Usage Guidelines

Our media kit resources contain government-created imagery and video and are part of the public domain, unless otherwise noted. They may not be used to imply government endorsement or support of any external organization, program, effort, or persons. More about government works. Please contact us if you have any questions:

Event Details

This event highlights a $4B investment in flood risk management projects that the U.S. Army Corps of Engineers Sacramento District and vital federal, state, and local partners have undertaken to help reduce flood risk for millions of Californians. The complex projects represent a regional approach to flood risk that not only strengthens the individual project areas but, more importantly, creates a robust system ready to perform for California’s capital region.

Following remarks by guest speakers, there will be a ceremonial groundbreaking for the Sacramento Weir Widening Project. Additionally, the event will feature project information boards and project experts to answer project-specific questions before and after the formal portion of the event.

Shortly after the groundbreaking ceremony, Assistant Secretary of the Army for Civil Works Hon. Michael Connor and Rep. Doris Matsui (CA-7) will be available for 15 minutes for one-on-one interviews.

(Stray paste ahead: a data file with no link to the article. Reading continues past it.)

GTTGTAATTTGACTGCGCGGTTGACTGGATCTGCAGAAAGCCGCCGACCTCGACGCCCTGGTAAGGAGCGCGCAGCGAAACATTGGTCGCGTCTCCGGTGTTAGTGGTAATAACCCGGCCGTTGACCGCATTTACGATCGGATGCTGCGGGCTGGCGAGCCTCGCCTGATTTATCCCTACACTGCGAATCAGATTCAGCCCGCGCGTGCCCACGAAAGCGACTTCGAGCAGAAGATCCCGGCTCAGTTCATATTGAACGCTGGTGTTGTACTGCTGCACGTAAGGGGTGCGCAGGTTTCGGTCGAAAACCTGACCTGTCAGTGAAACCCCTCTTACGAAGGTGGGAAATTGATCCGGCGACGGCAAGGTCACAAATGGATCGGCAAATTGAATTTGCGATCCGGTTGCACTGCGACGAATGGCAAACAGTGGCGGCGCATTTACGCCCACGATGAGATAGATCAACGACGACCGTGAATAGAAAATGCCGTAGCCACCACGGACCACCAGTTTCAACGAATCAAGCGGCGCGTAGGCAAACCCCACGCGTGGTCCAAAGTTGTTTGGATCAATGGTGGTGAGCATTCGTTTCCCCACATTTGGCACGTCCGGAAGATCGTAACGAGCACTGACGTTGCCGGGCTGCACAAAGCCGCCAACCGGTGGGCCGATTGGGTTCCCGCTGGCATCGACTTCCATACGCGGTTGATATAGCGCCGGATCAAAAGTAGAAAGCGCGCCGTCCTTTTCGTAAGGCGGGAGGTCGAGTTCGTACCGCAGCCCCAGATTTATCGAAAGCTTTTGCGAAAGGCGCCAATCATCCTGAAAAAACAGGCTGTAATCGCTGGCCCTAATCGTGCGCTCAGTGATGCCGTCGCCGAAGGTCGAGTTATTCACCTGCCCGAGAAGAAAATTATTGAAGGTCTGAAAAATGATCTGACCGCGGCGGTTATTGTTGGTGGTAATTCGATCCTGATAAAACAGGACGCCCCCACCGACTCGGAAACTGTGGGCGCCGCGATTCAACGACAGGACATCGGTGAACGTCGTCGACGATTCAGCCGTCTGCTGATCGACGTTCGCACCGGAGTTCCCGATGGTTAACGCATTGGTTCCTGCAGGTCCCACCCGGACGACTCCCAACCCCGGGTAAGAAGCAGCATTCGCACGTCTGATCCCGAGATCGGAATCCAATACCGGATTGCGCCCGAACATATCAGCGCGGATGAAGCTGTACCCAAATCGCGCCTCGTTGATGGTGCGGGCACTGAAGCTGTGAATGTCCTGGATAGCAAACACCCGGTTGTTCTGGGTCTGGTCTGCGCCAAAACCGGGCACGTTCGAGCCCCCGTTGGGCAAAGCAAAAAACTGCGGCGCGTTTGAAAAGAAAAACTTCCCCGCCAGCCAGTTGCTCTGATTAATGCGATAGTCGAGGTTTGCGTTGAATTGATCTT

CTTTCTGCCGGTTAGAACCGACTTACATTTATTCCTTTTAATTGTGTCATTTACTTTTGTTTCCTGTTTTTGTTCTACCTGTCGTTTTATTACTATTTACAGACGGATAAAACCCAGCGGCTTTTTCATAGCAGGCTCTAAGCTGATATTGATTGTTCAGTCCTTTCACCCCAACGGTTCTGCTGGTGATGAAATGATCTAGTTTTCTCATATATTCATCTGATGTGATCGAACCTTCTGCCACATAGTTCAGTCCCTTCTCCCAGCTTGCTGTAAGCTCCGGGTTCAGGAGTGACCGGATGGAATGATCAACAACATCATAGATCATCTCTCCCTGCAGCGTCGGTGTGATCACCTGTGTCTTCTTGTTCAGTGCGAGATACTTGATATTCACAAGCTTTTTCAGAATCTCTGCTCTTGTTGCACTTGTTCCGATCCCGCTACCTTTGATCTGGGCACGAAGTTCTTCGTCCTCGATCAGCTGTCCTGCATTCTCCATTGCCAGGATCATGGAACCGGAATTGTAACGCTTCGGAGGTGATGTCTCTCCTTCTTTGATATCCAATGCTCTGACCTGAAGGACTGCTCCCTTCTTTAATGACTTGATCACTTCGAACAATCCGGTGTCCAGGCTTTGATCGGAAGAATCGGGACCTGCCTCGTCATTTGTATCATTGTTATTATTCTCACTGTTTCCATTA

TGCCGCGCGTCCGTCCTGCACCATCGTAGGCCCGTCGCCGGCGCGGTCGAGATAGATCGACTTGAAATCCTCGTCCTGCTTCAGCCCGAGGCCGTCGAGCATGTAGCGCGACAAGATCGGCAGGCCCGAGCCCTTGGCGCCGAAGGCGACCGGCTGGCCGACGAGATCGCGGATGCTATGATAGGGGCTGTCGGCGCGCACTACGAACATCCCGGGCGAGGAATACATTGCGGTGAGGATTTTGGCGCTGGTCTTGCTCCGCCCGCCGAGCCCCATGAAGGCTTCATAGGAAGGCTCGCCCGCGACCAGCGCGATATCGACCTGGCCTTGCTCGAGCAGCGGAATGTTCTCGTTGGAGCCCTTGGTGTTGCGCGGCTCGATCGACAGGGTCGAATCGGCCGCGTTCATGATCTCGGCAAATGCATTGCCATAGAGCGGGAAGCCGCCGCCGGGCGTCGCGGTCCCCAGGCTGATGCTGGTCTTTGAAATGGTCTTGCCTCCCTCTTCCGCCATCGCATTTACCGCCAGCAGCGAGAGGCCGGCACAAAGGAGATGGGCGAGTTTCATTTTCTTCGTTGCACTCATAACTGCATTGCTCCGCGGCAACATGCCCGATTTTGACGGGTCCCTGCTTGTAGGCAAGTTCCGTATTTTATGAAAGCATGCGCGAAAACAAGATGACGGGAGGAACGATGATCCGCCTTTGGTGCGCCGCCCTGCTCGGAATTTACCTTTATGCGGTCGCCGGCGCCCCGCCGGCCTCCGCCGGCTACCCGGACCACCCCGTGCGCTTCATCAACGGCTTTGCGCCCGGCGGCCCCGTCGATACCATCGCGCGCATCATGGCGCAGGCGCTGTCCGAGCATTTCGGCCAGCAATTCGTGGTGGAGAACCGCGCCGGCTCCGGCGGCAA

Guest Speakers

Col. James Handura Col. James Handura
Commander, USACE South Pacific Division
Ms. Karla Nemeth Ms. Karla Nemeth
Director, California Department of Water Resources
Carter Rohrbough Mr. Carter Rohrbough
Vice President, Valley Region, Granite Construction, Inc.



Mr. Michael Connor Hon. Michael Connor
Assistant Secretary of the Army for Civil Works

The Hon. Doris Matsui


Hon. Doris Matsui
U.S. House of Representatives (CA-7)

About the Projects

Fast Facts

  • Through the Bipartisan Budget Act, USACE received $1.8 billion full upfront funding to modernize Sacramento’s aging flood infrastructure at locations along the American River, Sacramento River and the Sacramento Weir.
  • Supplemental funding provided in 2018 allocated more than $200 million to complete the Folsom Dam Raise project, which will provide additional surcharge storage space in Folsom Dam during high water events.